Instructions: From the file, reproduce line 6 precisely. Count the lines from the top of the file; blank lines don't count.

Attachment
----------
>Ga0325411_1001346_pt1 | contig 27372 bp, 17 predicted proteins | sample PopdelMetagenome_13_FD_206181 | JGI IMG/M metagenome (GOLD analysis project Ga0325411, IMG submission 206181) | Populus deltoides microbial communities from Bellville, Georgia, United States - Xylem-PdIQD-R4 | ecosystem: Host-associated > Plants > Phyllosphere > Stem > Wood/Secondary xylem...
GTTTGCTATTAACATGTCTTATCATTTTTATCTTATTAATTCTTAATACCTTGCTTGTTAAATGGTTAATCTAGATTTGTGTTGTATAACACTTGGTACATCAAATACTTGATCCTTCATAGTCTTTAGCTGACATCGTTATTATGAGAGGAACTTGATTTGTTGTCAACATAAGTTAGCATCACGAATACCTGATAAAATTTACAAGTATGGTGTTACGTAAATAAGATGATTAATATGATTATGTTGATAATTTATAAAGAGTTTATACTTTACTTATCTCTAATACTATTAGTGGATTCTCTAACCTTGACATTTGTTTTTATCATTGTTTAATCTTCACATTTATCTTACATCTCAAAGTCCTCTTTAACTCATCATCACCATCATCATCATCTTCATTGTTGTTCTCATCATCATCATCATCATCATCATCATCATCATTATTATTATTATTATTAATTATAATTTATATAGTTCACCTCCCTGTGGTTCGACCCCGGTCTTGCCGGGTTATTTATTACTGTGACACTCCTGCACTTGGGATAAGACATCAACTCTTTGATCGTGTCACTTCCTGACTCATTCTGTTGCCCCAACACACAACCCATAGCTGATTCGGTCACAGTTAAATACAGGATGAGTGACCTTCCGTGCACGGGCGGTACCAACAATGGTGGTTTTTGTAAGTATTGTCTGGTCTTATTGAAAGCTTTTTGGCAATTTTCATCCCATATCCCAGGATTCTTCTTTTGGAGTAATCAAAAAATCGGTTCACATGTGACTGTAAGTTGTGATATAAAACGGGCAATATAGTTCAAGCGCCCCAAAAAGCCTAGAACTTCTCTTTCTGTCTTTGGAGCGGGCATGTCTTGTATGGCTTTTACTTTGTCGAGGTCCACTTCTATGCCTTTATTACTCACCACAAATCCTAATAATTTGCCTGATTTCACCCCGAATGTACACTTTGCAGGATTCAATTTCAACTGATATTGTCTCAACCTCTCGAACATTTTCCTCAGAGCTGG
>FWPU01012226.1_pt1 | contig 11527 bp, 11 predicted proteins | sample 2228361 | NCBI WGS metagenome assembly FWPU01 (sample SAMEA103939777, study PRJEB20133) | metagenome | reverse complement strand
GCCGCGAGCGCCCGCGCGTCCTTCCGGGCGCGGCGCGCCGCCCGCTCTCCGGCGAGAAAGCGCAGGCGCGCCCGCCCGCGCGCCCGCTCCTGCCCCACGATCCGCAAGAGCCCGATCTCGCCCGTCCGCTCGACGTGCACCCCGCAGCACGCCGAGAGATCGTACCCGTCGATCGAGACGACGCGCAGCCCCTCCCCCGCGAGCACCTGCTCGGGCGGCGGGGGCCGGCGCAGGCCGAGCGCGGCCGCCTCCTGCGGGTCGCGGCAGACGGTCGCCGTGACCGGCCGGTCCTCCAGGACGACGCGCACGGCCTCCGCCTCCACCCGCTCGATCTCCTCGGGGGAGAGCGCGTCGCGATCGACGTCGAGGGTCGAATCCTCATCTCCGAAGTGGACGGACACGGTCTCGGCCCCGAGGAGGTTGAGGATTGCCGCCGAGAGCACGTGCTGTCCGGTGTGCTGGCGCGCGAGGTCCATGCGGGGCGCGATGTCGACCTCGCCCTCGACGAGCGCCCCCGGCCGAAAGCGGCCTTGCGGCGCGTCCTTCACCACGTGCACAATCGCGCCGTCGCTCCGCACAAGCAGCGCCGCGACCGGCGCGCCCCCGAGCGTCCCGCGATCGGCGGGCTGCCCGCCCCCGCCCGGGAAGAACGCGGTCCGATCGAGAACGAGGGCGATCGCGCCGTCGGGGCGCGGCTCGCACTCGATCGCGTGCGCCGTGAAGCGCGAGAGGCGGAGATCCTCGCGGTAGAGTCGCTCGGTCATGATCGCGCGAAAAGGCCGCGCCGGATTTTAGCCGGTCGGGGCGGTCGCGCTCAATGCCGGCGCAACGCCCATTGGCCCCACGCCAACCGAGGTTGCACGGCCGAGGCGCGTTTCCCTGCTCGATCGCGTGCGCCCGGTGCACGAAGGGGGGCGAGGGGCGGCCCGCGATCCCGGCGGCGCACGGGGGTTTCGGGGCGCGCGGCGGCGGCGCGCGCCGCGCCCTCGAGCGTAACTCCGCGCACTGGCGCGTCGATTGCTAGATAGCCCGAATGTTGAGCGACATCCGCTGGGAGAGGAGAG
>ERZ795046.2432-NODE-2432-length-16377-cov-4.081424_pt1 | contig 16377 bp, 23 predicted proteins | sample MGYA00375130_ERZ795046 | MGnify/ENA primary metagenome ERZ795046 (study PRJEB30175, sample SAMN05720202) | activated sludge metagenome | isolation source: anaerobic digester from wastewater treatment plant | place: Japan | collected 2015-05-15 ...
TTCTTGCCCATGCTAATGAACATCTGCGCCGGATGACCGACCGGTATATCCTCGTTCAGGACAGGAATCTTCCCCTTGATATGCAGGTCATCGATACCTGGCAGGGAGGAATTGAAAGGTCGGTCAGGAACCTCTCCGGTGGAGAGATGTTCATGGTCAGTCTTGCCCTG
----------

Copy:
TTCTTGCCCATGCTAATGAACATCTGCGCCGGATGACCGACCGGTATATCCTCGTTCAGGACAGGAATCTTCCCCTTGATATGCAGGTCATCGATACCTGGCAGGGAGGAATTGAAAGGTCGGTCAGGAACCTCTCCGGTGGAGAGATGTTCATGGTCAGTCTTGCCCTG